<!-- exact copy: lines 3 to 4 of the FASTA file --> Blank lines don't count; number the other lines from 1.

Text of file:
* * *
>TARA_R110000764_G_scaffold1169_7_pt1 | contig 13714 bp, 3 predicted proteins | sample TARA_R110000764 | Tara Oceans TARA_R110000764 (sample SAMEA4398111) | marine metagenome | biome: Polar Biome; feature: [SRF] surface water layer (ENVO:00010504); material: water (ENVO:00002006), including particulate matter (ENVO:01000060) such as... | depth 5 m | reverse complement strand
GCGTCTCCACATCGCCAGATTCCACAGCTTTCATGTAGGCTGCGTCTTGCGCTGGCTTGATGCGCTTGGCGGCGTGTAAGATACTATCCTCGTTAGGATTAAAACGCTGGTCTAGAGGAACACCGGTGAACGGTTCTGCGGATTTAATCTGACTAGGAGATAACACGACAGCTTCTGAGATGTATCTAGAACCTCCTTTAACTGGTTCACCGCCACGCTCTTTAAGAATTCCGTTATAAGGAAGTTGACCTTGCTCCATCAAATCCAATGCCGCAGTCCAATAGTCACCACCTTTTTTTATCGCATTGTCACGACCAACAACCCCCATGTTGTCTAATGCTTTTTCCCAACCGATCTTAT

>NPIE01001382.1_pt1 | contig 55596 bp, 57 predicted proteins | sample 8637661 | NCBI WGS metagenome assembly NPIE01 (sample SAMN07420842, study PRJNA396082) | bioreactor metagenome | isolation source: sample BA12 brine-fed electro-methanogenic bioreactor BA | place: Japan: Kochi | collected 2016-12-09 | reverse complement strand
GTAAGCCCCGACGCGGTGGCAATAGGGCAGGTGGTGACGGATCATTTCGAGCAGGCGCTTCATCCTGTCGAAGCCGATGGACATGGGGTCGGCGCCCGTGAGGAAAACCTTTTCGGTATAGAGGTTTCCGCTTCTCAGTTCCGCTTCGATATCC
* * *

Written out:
>NPIE01001382.1_pt1 | contig 55596 bp, 57 predicted proteins | sample 8637661 | NCBI WGS metagenome assembly NPIE01 (sample SAMN07420842, study PRJNA396082) | bioreactor metagenome | isolation source: sample BA12 brine-fed electro-methanogenic bioreactor BA | place: Japan: Kochi | collected 2016-12-09 | reverse complement strand
GTAAGCCCCGACGCGGTGGCAATAGGGCAGGTGGTGACGGATCATTTCGAGCAGGCGCTTCATCCTGTCGAAGCCGATGGACATGGGGTCGGCGCCCGTGAGGAAAACCTTTTCGGTATAGAGGTTTCCGCTTCTCAGTTCCGCTTCGATATCC